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A key gauge of the current state of the economy rose above the boom-or-bust line of 50 percent in May for the first time in three months.

The Cabinet Office said in a preliminary report released Tuesday that the index of coincident economic indicators stood at 66.7 percent in the reporting month, bolstered by a slew of upbeat data such as strong readings in industrial output and sales by small and midsize companies.

The index had been above the crucial line for 10 consecutive months until February. It then stood at 50 percent in March, before falling below this line in April, according to revised data.

A Cabinet Office official attributed the improvement to the best readings in data for industrial output, overtime hours, shipments of investment goods, sales by small and midsize companies, and the ratio of job offers to job-seekers since the current economic recovery started in January 2001.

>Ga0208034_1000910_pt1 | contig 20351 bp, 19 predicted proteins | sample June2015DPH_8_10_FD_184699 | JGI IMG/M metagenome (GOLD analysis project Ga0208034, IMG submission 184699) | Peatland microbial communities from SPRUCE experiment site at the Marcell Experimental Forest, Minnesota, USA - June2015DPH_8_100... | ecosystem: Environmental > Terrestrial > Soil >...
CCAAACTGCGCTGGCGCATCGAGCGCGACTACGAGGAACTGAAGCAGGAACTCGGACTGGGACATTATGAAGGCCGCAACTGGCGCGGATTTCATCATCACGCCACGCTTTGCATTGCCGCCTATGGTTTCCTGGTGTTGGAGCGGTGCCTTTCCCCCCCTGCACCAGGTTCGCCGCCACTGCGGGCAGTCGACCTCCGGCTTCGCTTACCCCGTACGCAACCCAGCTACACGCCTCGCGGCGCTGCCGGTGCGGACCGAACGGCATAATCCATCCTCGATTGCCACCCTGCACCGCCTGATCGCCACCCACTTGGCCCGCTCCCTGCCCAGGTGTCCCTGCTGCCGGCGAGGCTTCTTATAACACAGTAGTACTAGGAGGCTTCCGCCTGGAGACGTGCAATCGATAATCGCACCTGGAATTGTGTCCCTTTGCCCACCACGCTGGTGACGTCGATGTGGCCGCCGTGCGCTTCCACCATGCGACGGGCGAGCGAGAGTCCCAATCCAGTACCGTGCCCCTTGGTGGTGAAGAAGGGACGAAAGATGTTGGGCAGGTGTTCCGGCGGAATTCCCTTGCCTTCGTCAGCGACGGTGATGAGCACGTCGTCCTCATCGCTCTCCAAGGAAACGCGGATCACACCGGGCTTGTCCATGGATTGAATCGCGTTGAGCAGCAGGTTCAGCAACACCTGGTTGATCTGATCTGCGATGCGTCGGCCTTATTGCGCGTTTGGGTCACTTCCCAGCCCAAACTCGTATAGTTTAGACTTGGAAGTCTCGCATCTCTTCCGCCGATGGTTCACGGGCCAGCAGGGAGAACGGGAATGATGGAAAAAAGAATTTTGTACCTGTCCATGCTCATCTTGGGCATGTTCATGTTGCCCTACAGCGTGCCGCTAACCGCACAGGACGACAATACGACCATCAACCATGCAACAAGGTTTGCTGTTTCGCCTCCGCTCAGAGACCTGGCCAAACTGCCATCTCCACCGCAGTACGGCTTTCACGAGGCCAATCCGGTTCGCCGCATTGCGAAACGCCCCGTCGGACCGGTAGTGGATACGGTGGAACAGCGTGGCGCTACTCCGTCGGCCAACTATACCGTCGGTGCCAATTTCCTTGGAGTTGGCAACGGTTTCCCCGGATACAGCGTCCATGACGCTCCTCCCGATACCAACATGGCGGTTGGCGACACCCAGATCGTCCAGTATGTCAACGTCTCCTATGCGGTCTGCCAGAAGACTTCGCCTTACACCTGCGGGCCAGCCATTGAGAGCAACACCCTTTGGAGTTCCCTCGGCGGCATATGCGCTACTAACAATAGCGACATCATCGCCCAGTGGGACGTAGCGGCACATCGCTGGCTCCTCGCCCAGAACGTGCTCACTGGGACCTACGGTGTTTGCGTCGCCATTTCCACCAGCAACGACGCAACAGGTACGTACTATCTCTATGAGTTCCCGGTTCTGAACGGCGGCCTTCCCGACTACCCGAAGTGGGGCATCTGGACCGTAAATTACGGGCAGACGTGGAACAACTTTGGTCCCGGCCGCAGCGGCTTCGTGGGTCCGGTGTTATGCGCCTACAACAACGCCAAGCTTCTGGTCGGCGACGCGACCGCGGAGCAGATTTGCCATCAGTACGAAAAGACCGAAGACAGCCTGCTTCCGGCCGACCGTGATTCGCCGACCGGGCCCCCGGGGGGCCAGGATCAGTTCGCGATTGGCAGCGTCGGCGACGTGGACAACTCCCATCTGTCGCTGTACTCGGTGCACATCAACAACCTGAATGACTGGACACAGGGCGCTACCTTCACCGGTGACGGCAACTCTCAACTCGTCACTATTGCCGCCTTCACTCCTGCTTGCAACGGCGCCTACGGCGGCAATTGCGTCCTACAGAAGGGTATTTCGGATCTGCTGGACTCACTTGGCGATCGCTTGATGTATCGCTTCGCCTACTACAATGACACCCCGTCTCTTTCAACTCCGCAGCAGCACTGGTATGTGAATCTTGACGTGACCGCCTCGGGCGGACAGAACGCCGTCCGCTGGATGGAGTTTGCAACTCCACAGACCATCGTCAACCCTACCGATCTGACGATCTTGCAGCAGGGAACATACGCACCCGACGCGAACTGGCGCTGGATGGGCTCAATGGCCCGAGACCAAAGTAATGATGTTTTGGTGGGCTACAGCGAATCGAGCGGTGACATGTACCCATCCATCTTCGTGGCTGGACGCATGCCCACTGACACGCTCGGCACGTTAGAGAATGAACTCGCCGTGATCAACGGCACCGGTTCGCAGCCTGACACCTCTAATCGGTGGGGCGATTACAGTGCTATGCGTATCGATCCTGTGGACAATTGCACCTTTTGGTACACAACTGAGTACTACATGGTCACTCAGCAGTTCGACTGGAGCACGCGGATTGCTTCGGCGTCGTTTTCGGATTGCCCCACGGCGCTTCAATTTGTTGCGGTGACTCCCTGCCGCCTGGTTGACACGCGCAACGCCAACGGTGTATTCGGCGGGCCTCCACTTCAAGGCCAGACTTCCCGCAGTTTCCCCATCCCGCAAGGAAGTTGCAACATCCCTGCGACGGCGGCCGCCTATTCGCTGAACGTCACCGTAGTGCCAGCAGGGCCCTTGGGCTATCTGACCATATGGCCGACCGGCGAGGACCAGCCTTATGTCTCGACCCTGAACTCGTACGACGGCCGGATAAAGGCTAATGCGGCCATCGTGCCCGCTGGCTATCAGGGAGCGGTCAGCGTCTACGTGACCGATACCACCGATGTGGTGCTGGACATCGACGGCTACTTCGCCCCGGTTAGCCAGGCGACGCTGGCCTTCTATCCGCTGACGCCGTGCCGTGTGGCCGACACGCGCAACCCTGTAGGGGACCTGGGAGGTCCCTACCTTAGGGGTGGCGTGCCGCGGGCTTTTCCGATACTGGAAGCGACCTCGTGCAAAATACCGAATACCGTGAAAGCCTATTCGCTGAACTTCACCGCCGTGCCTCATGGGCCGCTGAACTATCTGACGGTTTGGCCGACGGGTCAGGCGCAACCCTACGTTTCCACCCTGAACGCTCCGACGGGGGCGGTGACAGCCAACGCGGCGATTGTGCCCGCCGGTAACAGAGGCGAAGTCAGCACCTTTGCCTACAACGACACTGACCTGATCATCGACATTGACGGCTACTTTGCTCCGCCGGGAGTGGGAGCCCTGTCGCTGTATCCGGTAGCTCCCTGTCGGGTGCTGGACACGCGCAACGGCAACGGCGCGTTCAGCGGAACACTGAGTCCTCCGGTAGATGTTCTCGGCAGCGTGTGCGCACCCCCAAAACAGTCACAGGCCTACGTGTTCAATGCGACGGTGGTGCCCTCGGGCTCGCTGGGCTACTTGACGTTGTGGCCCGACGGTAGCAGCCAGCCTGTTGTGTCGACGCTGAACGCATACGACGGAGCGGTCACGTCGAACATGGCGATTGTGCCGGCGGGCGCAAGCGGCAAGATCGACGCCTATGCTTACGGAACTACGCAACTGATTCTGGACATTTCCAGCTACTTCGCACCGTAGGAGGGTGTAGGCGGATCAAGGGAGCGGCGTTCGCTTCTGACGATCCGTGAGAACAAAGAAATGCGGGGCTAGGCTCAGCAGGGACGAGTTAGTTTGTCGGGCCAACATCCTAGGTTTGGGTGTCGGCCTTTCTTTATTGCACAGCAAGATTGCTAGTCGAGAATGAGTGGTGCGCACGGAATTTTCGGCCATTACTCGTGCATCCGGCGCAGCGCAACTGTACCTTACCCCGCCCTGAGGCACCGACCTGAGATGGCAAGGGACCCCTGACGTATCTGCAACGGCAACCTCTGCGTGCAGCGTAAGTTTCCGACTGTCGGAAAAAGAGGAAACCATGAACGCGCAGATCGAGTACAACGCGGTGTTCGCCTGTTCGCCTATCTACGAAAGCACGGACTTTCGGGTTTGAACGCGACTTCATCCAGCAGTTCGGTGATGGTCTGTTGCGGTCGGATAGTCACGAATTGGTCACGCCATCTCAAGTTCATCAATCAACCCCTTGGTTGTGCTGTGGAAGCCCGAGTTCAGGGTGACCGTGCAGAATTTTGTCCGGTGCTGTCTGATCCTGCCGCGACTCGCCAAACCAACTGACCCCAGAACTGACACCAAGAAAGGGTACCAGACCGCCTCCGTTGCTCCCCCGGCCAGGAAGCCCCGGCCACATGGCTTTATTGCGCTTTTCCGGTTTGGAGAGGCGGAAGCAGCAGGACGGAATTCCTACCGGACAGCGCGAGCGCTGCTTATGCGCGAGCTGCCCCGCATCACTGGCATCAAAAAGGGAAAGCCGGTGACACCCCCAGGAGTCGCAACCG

He said the economy is on a recovery path and the index is likely to top the 50 percent line again in June, given the slew of upbeat economic indicators.

A reading above 50 percent is considered a sign of economic expansion. A figure below this line is seen as a sign of contraction.

The index of leading indicators, predicting economic developments about six months ahead, also came to 66.7 percent, staying above the 50 percent line for the ninth straight month, mainly due to growing housing starts.

The index of lagging indicators, designed to measure economic performance in the recent past, stood at 83.3 percent, staying above the line for nine consecutive months due to increasing corporate tax revenue.

The diffusion indexes compare the levels of various economic data for a reporting month with levels three months earlier.

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